Discuss the Rebutting presumption of the Law there can be legally binding contracts among family members and social members

Discuss the Rebutting presumption of the Law there can be legally binding contracts among family members and social members


In accordance with contract act 1872 a contract is an agreement which can be enforced by law between two or more parties that results in creating an obligation to perform or to restrain from doing particular things. The word “party” refers to an individual person, company, or corporation. It does not matter who the parties are, contracts almost always consist the following essential elements:

  • Parties who are capable, eligible and competent to enter into a contract. For instance, a mentally handicapped person could not enter into a contract. Minors can enter into contracts, but can void them in most cases before they reach majority age.
  • Must ensure mutual agreement by all the parties; for example all parties involved must have a meeting on a specific subject on which the contract will be made. Each party either promises to perform an act that the party is not legally required to perform, or promises to abstain from performing an act that it is legally entitled to perform.

Formation of a Contract

In the eyes of the law, a contract is formed whenever there is an offer, an acceptance of that offer and sufficient “consideration” to make the contract valid.

  • An offer is what allows the person or business to whom the offer is made to reasonably expect that the offering party is willing to be bound by the offer and enforced by law on the terms proposed. The terms of an offer must be specific, clear and certain.
  • An acceptance to the offer is a clear expression of the accepting party’s agreement to the terms of that offer.
  • Consideration is a legal term given to the bargained-for exchange between the parties to the contract it is something of some value exchanging from one party to the other. Each party to the contract will get some benefit from the formed agreement, and will incur some obligation in lieu for that benefit.

Presumption that there cannot be a legally binding contract between family and social members

A contract between family members or social members can be both legally binding and not binding depending on the circumstances. It can be said clearly, that it is not feasible to give judicial oversight or judgment of every agreement entered into between parties as social circumstances are many and numerous and it would be unrealistic for the state, through the judiciary, to be called on to resolve disputes based on purely social arrangements and defaults.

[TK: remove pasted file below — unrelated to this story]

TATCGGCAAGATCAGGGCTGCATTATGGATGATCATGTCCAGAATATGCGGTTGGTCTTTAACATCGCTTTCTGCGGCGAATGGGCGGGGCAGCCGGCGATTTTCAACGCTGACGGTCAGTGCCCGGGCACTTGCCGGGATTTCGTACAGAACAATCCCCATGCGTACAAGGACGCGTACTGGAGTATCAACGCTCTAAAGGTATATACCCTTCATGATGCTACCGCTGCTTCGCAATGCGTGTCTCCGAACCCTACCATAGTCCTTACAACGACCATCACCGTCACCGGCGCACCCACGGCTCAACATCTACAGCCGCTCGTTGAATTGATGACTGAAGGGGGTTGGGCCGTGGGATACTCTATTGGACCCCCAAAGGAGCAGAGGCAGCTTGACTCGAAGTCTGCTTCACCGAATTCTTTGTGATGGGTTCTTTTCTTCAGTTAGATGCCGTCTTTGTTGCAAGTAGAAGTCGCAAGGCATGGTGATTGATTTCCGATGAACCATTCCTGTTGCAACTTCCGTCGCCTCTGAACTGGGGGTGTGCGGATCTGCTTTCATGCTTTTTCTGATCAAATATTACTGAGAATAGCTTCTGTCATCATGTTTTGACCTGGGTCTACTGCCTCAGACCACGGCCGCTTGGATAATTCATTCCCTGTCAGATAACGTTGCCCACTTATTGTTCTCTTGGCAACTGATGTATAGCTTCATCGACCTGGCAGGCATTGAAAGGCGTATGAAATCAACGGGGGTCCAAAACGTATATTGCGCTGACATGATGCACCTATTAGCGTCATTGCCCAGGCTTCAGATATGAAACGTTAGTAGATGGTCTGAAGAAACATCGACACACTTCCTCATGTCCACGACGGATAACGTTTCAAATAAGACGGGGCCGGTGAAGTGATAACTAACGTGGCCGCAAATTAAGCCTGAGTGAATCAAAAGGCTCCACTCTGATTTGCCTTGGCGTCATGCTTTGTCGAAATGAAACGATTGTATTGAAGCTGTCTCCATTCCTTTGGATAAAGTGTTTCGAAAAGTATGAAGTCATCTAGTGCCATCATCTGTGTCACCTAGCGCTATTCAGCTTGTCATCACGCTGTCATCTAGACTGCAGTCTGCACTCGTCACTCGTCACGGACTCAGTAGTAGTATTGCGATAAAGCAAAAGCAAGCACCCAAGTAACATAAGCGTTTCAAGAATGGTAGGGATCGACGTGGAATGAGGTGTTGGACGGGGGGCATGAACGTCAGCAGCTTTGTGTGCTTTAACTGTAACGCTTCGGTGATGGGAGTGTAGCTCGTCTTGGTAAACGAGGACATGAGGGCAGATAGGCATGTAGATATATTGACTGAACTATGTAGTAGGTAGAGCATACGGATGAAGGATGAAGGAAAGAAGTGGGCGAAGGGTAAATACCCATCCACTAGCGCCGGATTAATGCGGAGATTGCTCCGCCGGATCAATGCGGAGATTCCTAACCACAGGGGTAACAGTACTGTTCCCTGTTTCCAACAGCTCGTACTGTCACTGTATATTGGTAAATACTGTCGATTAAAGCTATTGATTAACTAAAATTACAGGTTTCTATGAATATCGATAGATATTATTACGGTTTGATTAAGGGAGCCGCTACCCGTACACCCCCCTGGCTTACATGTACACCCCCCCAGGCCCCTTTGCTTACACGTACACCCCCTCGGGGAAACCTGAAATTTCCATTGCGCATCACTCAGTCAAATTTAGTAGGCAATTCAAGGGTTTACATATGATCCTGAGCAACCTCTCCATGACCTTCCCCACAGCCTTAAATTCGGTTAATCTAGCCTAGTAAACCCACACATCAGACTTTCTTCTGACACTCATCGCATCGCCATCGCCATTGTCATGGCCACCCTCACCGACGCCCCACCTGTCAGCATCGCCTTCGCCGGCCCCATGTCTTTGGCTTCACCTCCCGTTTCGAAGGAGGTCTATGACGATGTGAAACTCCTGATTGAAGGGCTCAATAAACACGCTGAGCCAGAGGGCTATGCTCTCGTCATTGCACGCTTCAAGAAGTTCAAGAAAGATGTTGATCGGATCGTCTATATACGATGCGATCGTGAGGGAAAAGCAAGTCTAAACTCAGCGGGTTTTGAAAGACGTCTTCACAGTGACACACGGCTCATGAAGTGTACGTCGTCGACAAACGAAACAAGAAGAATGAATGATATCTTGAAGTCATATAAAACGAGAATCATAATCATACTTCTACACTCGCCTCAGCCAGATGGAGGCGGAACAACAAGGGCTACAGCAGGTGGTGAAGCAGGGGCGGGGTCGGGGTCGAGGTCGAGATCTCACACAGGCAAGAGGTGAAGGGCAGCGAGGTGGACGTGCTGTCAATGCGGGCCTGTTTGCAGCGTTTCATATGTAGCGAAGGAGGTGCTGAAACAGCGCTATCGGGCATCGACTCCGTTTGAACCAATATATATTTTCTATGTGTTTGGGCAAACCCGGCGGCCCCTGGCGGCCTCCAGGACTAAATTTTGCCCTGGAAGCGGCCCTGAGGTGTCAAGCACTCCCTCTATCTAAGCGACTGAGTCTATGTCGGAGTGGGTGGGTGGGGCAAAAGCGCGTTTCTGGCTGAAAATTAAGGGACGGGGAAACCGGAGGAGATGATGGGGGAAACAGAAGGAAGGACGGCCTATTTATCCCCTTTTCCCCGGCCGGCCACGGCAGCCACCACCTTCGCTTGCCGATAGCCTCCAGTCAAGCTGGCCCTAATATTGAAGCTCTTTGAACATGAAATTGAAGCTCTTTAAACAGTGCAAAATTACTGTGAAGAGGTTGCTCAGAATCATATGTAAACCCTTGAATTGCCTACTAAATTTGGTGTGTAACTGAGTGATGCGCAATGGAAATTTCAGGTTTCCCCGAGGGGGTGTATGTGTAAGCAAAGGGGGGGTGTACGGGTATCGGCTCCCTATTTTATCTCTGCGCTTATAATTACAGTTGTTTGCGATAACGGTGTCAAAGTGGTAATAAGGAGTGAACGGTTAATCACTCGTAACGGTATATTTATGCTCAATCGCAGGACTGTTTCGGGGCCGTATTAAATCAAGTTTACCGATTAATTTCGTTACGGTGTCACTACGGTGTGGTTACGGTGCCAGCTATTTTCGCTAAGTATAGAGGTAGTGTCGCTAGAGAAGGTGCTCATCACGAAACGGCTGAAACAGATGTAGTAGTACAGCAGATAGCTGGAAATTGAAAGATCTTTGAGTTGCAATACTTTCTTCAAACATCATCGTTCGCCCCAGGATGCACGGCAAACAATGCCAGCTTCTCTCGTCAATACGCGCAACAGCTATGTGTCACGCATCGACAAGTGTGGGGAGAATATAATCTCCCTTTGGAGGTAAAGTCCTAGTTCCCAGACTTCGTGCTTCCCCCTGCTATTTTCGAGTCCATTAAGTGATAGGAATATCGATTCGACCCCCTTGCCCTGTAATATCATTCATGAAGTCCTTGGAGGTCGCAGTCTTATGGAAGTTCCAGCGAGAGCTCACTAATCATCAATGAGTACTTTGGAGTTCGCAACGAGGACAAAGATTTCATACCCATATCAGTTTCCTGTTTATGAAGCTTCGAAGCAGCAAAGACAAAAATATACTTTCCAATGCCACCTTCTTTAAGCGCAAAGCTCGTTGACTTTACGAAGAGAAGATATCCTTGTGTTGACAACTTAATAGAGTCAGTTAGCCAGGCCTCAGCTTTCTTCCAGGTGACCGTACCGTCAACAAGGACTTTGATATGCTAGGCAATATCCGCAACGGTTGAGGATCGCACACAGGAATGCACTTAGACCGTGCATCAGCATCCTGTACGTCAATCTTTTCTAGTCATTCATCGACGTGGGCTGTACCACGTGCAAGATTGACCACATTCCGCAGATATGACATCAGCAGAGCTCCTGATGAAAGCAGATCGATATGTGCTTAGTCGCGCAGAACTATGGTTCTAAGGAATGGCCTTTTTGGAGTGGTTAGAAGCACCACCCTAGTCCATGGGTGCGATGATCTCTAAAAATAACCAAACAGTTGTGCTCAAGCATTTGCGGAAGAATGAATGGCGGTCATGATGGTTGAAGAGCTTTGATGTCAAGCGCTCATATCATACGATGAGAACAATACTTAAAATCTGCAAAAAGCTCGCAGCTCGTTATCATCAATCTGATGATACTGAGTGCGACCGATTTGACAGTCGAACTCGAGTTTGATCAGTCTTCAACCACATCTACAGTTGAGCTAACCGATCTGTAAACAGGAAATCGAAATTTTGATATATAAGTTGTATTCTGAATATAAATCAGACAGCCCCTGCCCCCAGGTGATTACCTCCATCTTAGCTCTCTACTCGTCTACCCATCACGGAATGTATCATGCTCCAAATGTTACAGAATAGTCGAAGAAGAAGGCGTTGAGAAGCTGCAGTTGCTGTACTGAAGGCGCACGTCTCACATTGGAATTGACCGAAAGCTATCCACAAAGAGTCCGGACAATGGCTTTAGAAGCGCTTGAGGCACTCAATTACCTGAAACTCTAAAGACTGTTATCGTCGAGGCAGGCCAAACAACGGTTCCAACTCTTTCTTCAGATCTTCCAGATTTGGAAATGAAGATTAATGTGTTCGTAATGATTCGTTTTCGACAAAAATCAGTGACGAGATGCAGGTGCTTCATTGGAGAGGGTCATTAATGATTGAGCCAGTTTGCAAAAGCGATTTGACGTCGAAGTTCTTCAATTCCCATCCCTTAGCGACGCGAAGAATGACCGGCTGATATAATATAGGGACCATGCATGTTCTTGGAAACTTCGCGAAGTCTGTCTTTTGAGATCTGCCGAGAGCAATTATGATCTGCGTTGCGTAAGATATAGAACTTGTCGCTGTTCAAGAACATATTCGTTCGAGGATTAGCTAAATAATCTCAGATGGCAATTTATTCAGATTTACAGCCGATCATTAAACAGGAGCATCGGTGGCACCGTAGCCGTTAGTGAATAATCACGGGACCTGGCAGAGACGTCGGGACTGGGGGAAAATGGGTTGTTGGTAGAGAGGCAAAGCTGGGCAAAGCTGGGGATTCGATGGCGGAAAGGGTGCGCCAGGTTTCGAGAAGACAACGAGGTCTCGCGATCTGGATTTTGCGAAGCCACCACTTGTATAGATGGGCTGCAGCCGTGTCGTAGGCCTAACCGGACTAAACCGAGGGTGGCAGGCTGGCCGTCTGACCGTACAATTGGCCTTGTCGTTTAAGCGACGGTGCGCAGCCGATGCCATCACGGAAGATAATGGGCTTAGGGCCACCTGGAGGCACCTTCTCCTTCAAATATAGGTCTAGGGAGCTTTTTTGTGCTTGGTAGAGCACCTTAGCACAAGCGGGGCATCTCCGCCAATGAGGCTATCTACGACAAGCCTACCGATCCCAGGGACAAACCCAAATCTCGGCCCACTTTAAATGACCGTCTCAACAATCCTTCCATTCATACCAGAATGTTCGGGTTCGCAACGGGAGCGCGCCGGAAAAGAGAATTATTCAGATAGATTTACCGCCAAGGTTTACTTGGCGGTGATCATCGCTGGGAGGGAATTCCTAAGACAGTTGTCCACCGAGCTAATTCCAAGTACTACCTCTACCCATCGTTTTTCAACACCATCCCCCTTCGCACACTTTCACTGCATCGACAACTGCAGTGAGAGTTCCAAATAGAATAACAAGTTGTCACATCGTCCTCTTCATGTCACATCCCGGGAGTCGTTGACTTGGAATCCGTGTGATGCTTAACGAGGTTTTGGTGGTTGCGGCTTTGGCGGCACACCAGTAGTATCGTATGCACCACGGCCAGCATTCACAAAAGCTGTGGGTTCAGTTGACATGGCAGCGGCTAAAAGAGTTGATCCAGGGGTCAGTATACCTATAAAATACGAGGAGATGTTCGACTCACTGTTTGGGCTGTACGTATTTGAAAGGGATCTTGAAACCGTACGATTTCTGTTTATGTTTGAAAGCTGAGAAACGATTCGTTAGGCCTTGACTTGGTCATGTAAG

These matters and issues are numerous and there is a lot of variation in them. Unprecedented events occur between family and social members every now and then. As a consequent it is practically impossible to give any judiciary oversight in such matters with uncertainty. In general the law presumes such social and family matters which do not lead to any serious consequences for the parties involved are not intended to be legally binding. For example I would like to site the case of Lens V Devonshire Club which took place in the year 1914 published in the” The Times “newspaper in December 4. In that case the court held that the winner of a competition held by a golf club could not sue for his prize where the parties concerned with that competition never intended that there should be any legal results flowing from the conditions posted and the acceptance by the competitor of those conditions. In Balfour v Balfour in the year 1919 the same thing happened. The defendant who is the husband worked in Ceylon, came to England with his wife on a holiday. He later returned to Ceylon alone, the wife remaining in England as her health was not fit for the atmosphere there in Ceylon. The defendant promised to pay the plaintiff £30 per month as maintenance, but when the marriage broke up the husband refused to keep up the payments that he once promised. The wife sued. It was held that the wife could not win the case. As the court held that (1) she had provided no satisfactory consideration for the promise to pay £30; and (2) agreements between husbands and wives are not contracts because the parties do not intend them to be legally binding. There is another case in this regard which is Jones v Padavatton in the year 1969. In the year 1962, Mrs. Jones offered to her daughter that if she would give up her job in the states and come to England and study to become a barrister she would give her a monthly allowance. In order to solve accommodation problems Mrs. Jones bought a house in London for her daughter where she lived and received rents from other tenants. But in 1967 things went bad and they fell out and Mrs. Jones claimed the house from her daughter even though the daughter had not even passed half-way of her Barrister Course. The court held its general presumption and gave decision in favor of Mrs. Jones. The court held that the first agreement to study was nothing more than a family arrangement and was not intended to be legally binding. Again even if it was so it could only be validated for a reasonable time, in this case maximum five years. The following agreement was mere a family agreement and there was no intention to create legal relations which is enforceable by law. So, the mother was not held responsible on the maintenance agreement and could also redeem the house.